The most impressive thing I've seen related to age and learning was on my third French immersion trip to Provence, when one of my schoolmates was a 90 year old German gentleman who had decided to begin learning French. I hope I'm still up to beginning the learning process about something at that age.

I had a great ego boost about my guitar playing a couple of weeks ago, when I went to a concert by a guy who has been playing around here for over 40 years. I'd met the guy earlier at a musical get-together, so I went up to say hello, and he asked me if I'd give him some guitar lessons". So at age 51, I'm giving my first guitar lesson on Wednesday.

-- Paul, Milwaukee

I am a 70 year old veterinarian about ready to retire. But, due to some spark that I didn't know was in me, I was inspired to take up the guitar again after many years of absence. Now, I mean it. I don't know if I'll live to see 10,000 hours. But, I I know I have to learn the fretboard. I try cages, scales, pentatonics, et al.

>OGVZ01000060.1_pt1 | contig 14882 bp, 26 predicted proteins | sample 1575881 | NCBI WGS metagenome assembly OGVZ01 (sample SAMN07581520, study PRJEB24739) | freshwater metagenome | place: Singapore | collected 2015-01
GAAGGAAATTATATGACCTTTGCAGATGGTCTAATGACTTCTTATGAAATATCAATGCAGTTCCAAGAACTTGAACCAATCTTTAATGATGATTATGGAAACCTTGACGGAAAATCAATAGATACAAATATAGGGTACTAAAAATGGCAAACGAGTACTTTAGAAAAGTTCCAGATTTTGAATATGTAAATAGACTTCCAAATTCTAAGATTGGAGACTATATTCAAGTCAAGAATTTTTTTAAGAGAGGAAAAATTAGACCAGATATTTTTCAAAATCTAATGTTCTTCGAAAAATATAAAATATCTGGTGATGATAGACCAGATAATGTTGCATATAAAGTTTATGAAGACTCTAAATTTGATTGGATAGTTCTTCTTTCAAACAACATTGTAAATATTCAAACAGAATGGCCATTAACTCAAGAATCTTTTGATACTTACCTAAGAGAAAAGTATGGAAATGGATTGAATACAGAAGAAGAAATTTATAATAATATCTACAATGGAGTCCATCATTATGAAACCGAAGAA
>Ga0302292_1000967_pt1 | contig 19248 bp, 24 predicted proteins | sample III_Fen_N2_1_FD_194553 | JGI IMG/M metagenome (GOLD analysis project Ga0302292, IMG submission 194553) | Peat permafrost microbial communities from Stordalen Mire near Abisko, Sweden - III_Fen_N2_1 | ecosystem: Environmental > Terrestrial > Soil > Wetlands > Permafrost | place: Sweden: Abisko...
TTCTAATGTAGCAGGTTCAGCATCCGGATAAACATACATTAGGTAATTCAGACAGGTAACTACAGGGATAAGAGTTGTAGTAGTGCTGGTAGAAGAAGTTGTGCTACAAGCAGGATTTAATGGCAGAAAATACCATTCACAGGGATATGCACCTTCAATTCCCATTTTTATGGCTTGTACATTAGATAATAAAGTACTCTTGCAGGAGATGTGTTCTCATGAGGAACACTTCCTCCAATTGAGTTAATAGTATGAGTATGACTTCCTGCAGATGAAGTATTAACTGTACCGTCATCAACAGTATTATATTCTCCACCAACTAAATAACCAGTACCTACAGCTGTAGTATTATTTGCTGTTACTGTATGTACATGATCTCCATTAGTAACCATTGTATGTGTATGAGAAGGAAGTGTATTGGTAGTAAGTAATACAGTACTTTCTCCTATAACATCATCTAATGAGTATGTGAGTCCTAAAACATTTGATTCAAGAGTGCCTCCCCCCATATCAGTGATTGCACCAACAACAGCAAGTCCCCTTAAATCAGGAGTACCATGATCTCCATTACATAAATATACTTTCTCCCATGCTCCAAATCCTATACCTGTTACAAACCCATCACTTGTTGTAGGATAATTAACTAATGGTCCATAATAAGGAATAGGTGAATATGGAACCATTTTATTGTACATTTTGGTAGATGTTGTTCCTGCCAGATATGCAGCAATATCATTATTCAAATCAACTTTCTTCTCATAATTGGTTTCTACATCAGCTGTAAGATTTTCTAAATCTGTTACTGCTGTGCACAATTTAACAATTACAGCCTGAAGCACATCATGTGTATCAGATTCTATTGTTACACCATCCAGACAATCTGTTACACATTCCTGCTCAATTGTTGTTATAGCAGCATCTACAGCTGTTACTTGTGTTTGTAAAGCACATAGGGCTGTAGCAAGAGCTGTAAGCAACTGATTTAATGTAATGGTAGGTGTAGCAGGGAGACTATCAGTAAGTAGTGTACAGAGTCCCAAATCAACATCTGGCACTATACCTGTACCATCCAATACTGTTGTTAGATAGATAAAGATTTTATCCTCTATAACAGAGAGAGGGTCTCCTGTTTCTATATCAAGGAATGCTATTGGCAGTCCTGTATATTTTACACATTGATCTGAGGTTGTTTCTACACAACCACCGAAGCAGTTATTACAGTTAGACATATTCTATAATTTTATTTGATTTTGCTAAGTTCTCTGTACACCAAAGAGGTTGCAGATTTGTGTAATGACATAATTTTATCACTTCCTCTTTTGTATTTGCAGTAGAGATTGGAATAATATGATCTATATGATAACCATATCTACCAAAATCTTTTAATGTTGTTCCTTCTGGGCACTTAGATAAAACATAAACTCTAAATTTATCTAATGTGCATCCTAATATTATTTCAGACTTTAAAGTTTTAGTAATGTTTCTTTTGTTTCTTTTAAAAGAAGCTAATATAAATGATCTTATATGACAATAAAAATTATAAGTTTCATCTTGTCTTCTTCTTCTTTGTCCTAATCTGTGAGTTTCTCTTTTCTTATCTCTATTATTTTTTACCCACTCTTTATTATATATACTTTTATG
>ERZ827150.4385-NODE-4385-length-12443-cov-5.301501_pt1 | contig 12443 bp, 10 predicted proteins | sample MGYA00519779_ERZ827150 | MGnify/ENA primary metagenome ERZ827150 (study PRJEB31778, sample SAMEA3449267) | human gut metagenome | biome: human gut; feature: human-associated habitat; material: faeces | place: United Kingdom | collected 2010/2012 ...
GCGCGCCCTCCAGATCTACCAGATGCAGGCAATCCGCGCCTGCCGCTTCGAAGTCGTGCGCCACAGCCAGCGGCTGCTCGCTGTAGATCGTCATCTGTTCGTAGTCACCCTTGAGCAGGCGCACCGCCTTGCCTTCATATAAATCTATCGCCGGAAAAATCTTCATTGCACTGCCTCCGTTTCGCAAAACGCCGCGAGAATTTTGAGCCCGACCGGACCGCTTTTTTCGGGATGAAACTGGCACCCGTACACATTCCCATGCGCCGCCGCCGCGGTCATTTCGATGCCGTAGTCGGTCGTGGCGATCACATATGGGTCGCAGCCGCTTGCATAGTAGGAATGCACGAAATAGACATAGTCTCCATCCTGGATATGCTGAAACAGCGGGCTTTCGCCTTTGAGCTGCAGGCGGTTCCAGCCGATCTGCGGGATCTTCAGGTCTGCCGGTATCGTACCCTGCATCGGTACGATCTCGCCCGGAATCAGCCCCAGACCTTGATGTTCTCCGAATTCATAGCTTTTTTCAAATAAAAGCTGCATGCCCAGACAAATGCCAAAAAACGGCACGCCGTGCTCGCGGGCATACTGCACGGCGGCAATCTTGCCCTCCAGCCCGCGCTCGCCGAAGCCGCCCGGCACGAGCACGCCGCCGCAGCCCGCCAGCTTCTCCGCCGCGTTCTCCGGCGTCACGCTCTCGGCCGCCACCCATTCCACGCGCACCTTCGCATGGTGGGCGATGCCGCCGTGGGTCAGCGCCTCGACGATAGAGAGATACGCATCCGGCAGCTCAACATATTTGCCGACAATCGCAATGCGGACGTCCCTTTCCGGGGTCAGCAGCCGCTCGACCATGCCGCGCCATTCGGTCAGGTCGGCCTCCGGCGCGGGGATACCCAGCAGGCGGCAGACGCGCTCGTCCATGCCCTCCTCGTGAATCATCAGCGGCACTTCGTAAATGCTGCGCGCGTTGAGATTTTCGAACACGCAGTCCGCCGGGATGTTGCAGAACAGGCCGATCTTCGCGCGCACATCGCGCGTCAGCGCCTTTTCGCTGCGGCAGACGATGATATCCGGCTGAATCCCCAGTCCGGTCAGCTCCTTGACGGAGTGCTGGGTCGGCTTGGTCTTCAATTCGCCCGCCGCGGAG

Somehow, I am now inspired and since I have no others to attend to, I will put in 50 hours a week on the guitar. I am determined to improve.

Your book was very encouraging even though you are a youngster compared to me :)

Can I do it?

I think I can!

-- Molly, Brooklyn, NY

My 76-year-old father visited me this weekend; he learned the guitar late in life, and just told me that he is starting a band with his friends called The Three Grandfathers. I gave him your book, of course ;-)

My dad and his friends made it an item on heir "bucket list" to record an album for their grandchildren!

Annie, New Haven, CT

Gary Marcus’s latest book, Guitar Zero: The New Musician and The Science of Learning, will be published by The Penguin Press on January 23, 2012.